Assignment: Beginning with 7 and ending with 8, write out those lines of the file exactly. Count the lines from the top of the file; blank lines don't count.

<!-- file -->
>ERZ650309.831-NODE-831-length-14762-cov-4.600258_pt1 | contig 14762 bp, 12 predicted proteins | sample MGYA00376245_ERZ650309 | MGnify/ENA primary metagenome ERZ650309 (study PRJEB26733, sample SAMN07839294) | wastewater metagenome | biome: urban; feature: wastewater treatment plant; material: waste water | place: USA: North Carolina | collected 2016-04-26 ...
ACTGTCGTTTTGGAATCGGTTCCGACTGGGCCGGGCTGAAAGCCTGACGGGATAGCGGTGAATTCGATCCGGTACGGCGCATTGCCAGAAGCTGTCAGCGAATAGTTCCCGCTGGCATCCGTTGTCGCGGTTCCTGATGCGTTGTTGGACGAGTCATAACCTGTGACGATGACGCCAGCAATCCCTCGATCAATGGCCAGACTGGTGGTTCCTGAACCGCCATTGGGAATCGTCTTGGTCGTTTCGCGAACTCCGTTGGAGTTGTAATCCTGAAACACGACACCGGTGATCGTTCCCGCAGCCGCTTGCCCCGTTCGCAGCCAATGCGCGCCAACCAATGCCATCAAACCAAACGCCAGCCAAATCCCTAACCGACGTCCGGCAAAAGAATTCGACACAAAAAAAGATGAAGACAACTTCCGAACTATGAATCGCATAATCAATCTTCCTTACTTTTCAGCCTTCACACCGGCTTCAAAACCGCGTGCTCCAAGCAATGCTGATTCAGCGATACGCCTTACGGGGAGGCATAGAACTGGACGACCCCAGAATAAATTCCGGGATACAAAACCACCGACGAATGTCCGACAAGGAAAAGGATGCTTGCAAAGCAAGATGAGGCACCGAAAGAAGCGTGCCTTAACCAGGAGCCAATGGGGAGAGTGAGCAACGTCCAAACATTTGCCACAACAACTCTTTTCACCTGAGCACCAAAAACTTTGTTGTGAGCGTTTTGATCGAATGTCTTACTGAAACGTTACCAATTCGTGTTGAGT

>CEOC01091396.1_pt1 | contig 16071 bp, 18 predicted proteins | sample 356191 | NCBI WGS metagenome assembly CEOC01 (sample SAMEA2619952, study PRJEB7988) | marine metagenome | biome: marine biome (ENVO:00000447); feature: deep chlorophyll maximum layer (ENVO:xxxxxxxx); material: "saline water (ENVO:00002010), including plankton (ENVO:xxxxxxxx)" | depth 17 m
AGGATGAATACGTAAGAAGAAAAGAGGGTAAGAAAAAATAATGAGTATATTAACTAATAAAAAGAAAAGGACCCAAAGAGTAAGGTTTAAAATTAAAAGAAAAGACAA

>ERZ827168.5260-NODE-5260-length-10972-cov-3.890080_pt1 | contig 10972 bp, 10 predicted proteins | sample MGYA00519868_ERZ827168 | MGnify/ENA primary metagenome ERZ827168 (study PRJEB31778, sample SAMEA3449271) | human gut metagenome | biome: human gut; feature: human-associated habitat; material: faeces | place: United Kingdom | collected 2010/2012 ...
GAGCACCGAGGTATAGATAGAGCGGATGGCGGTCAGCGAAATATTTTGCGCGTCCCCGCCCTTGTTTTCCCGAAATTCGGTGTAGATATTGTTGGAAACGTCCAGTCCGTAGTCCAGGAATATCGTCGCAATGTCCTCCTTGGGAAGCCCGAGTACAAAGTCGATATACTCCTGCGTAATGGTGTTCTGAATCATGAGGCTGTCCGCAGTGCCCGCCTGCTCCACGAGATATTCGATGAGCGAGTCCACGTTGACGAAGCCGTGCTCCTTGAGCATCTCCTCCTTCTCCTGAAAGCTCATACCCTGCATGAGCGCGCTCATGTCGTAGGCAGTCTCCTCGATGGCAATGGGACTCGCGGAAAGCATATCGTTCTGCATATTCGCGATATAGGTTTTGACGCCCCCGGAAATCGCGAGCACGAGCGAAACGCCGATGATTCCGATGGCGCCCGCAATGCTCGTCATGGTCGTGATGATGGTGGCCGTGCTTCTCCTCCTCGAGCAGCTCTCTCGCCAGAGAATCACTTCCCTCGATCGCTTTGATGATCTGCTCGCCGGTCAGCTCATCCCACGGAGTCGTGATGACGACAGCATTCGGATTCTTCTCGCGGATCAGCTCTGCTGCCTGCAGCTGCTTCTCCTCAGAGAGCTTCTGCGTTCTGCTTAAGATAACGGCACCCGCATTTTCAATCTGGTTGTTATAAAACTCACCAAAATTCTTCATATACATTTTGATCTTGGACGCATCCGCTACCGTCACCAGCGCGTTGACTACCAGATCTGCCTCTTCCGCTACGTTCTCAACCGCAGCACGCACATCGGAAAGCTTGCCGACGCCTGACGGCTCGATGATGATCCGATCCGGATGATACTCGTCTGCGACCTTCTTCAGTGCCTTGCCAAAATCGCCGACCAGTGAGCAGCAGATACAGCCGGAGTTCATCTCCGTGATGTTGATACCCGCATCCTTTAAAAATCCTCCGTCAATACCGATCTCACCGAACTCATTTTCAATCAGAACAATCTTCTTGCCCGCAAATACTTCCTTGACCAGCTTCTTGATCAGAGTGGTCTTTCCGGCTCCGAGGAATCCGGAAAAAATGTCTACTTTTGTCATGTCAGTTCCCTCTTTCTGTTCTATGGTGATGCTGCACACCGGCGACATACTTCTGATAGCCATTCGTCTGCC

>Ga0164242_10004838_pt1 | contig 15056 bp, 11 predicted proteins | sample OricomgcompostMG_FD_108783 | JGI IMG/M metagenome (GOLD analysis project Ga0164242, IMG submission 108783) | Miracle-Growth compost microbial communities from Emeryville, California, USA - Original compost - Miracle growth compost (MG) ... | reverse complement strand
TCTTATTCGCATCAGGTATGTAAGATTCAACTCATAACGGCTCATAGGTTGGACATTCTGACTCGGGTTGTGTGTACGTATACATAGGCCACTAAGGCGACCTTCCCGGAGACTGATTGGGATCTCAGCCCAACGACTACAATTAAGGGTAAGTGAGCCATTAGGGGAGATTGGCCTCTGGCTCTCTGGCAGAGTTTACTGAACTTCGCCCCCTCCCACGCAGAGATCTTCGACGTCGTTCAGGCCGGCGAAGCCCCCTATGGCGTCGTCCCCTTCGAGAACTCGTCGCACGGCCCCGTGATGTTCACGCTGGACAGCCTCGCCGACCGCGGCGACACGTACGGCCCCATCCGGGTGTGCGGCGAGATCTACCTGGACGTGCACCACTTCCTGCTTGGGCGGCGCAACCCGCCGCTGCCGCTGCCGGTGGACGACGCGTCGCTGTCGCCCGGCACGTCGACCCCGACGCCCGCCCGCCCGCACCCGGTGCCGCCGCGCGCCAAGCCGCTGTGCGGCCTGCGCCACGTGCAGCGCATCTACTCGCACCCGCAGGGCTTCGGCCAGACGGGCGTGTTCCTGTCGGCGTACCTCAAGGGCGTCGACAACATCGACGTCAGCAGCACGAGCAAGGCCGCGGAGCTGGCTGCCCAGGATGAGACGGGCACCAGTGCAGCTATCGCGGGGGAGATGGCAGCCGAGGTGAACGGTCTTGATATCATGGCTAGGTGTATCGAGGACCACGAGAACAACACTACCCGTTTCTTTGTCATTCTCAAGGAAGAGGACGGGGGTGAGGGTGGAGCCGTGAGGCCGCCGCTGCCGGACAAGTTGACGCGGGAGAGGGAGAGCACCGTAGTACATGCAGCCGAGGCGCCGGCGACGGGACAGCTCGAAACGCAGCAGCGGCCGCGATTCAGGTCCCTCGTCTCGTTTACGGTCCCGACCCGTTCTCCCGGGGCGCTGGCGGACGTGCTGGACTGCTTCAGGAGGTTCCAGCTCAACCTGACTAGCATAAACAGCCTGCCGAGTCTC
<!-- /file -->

>Ga0164242_10004838_pt1 | contig 15056 bp, 11 predicted proteins | sample OricomgcompostMG_FD_108783 | JGI IMG/M metagenome (GOLD analysis project Ga0164242, IMG submission 108783) | Miracle-Growth compost microbial communities from Emeryville, California, USA - Original compost - Miracle growth compost (MG) ... | reverse complement strand
TCTTATTCGCATCAGGTATGTAAGATTCAACTCATAACGGCTCATAGGTTGGACATTCTGACTCGGGTTGTGTGTACGTATACATAGGCCACTAAGGCGACCTTCCCGGAGACTGATTGGGATCTCAGCCCAACGACTACAATTAAGGGTAAGTGAGCCATTAGGGGAGATTGGCCTCTGGCTCTCTGGCAGAGTTTACTGAACTTCGCCCCCTCCCACGCAGAGATCTTCGACGTCGTTCAGGCCGGCGAAGCCCCCTATGGCGTCGTCCCCTTCGAGAACTCGTCGCACGGCCCCGTGATGTTCACGCTGGACAGCCTCGCCGACCGCGGCGACACGTACGGCCCCATCCGGGTGTGCGGCGAGATCTACCTGGACGTGCACCACTTCCTGCTTGGGCGGCGCAACCCGCCGCTGCCGCTGCCGGTGGACGACGCGTCGCTGTCGCCCGGCACGTCGACCCCGACGCCCGCCCGCCCGCACCCGGTGCCGCCGCGCGCCAAGCCGCTGTGCGGCCTGCGCCACGTGCAGCGCATCTACTCGCACCCGCAGGGCTTCGGCCAGACGGGCGTGTTCCTGTCGGCGTACCTCAAGGGCGTCGACAACATCGACGTCAGCAGCACGAGCAAGGCCGCGGAGCTGGCTGCCCAGGATGAGACGGGCACCAGTGCAGCTATCGCGGGGGAGATGGCAGCCGAGGTGAACGGTCTTGATATCATGGCTAGGTGTATCGAGGACCACGAGAACAACACTACCCGTTTCTTTGTCATTCTCAAGGAAGAGGACGGGGGTGAGGGTGGAGCCGTGAGGCCGCCGCTGCCGGACAAGTTGACGCGGGAGAGGGAGAGCACCGTAGTACATGCAGCCGAGGCGCCGGCGACGGGACAGCTCGAAACGCAGCAGCGGCCGCGATTCAGGTCCCTCGTCTCGTTTACGGTCCCGACCCGTTCTCCCGGGGCGCTGGCGGACGTGCTGGACTGCTTCAGGAGGTTCCAGCTCAACCTGACTAGCATAAACAGCCTGCCGAGTCTC